Memo to Kuroda: Watch Dr Iain McGilchrist explain your malady to you.
Not that you have many options- mind you, other than taking money out of one pocket and putting it in the other. The pocket may be smaller and look more full, but no money is generated.

These frogs and sharks are living off body fat.

Don't anyone dare have a moue of schadenfreude- we are all in this pot together. Japan is the most fragile economy because it relies on buying raw materials and energy and processing them into products for export. And if no-one believes in the petro-dollar anymore, how are people in the USA going to buy Japan's output? The system breaks.

Yes, this system is breaking but a new one will be born in it's place. But not for you dear reader, you are too old to get off oil energy. There is a lot of fire in the birth of a phoenix.

Deep and meaningful question-: How did that allegory get into our Reality?

Aloha! So it seems BOJ will be in contention to debase their currency to the point of no return. Throw on the long dated Yen puts! I love the global central bank choreography. One stops the QE the other starts and under the table they're all swapping debt assets to prop up the facade. How much of the US Fed MBS will be swapped for Yen bonds? What is the interest rate derivative market $345TRIL? Is this why they saved AIG?




I basically agree with this article. One of my themes lately has been acquiring a better understanding of the behaviour of complex adaptive systems. And I've been playing with using this as another lens to view unfolding events – as we do with the 3 E's. It's a way to 'zoom out' and take the personal affront out of things.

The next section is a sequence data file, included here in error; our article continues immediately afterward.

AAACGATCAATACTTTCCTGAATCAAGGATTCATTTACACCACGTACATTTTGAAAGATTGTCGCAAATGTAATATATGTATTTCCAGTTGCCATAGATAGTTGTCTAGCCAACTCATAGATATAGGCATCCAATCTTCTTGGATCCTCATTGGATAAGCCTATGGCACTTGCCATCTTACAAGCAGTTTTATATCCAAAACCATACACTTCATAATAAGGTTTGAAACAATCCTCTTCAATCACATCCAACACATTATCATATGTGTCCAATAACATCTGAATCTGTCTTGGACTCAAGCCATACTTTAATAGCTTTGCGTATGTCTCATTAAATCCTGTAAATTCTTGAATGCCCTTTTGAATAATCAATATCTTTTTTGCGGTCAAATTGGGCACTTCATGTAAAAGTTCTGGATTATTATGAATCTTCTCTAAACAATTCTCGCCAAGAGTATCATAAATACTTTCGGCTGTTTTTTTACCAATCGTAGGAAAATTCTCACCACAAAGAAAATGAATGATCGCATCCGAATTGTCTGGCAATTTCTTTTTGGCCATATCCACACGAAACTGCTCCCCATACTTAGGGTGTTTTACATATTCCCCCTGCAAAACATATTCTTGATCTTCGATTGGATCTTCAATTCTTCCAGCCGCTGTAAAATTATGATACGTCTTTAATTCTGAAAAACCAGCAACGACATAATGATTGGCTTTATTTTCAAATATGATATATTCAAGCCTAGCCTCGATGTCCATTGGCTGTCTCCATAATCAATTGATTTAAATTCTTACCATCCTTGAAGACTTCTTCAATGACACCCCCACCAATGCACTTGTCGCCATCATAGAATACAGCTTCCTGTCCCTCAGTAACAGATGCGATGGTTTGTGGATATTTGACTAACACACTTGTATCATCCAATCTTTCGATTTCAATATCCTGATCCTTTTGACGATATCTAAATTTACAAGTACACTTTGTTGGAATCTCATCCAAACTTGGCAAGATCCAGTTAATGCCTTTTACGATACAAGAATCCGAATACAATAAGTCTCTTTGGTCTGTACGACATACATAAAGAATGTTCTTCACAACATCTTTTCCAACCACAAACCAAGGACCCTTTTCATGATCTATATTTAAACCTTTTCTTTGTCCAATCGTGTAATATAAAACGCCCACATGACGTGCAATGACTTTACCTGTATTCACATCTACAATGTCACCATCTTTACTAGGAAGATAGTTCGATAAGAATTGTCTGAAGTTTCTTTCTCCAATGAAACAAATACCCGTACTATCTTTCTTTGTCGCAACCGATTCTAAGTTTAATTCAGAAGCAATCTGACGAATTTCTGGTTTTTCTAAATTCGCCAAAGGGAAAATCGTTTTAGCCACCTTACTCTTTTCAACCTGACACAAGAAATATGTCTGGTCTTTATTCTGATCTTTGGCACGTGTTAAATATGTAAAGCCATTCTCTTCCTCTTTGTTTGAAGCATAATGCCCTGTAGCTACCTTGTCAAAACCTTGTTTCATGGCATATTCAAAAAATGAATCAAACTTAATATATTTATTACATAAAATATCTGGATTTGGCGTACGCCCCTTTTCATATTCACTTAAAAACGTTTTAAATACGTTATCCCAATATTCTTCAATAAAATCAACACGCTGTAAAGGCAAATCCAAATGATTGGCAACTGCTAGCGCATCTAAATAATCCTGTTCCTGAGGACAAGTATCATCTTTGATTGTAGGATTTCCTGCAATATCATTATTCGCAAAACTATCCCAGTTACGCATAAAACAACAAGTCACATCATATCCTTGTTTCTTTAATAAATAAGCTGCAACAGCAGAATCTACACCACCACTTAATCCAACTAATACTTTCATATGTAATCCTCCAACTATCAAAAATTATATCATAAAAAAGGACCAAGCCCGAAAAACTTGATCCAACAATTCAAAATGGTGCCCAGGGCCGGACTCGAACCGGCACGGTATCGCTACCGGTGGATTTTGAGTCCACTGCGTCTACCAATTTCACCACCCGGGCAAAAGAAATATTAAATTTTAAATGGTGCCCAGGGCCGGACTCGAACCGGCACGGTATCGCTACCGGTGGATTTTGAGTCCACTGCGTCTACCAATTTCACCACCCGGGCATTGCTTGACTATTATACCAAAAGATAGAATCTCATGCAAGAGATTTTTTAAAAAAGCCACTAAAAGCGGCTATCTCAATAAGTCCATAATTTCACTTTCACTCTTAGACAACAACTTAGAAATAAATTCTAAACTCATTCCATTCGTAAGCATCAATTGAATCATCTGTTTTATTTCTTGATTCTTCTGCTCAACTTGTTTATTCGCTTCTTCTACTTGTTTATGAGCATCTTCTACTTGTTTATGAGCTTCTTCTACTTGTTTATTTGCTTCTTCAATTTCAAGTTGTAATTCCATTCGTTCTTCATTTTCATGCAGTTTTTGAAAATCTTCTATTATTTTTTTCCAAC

So what is a complex adaptive system? Well a car can be seen as a complex system but it is not adaptive (at least mine isn't), it can't change a flat tyre for example. A human being however is adaptive – the body can heal and the mind can learn and change strategies. Other examples are weather systems, ecosystems, the internet and the global financial system. Even our entire technological civilization can be seen as a hyper-complex adaptive system.

Two (of the many) characteristics of complex adaptive systems are

1. No one is in control. There are many interacting variables some of which are more dominant for a time than others.

2. Tipping points are natural and inevitable. When conditions are unstable small changes can produce a big response.

Looking through the lens of complex adaptive systems I do agree that central banks are now in a panic. I think they're behaving reactively and therefore I don't subscribe to any of the overarching conspiracy theories that say they have a higher agenda (but this doesn't mean I don't think there is an awful lot of collusion going on.)

In terms of the characteristics noted above

1. No one is in control but central banks are a dominant influence right now and because they can get away with it bullion banks are in there up to their eyeballs. They may think they're in control (and they appear to be in control at the moment) but this is just a function of the mix of variables unfolding right now. Events will likely cut the ground from under them in ways they cannot anticipate.

2. Tipping points are natural and inevitable and events can unfold very quickly. So it's probably better to be prepared a year too early than a day too late. Where have I seen that before?

If this strikes a chord with anyone I highly recommend checking out the work of David Korowicz. I stumbled on one of his papers on Energy Bulletin a few years ago and it provided another piece of the puzzle for me. A great starting point is “ On the cusp of collapse: Complexity, energy and the global economy” which is downloadable for free at www.davidkorowicz.com



Tallest wrote: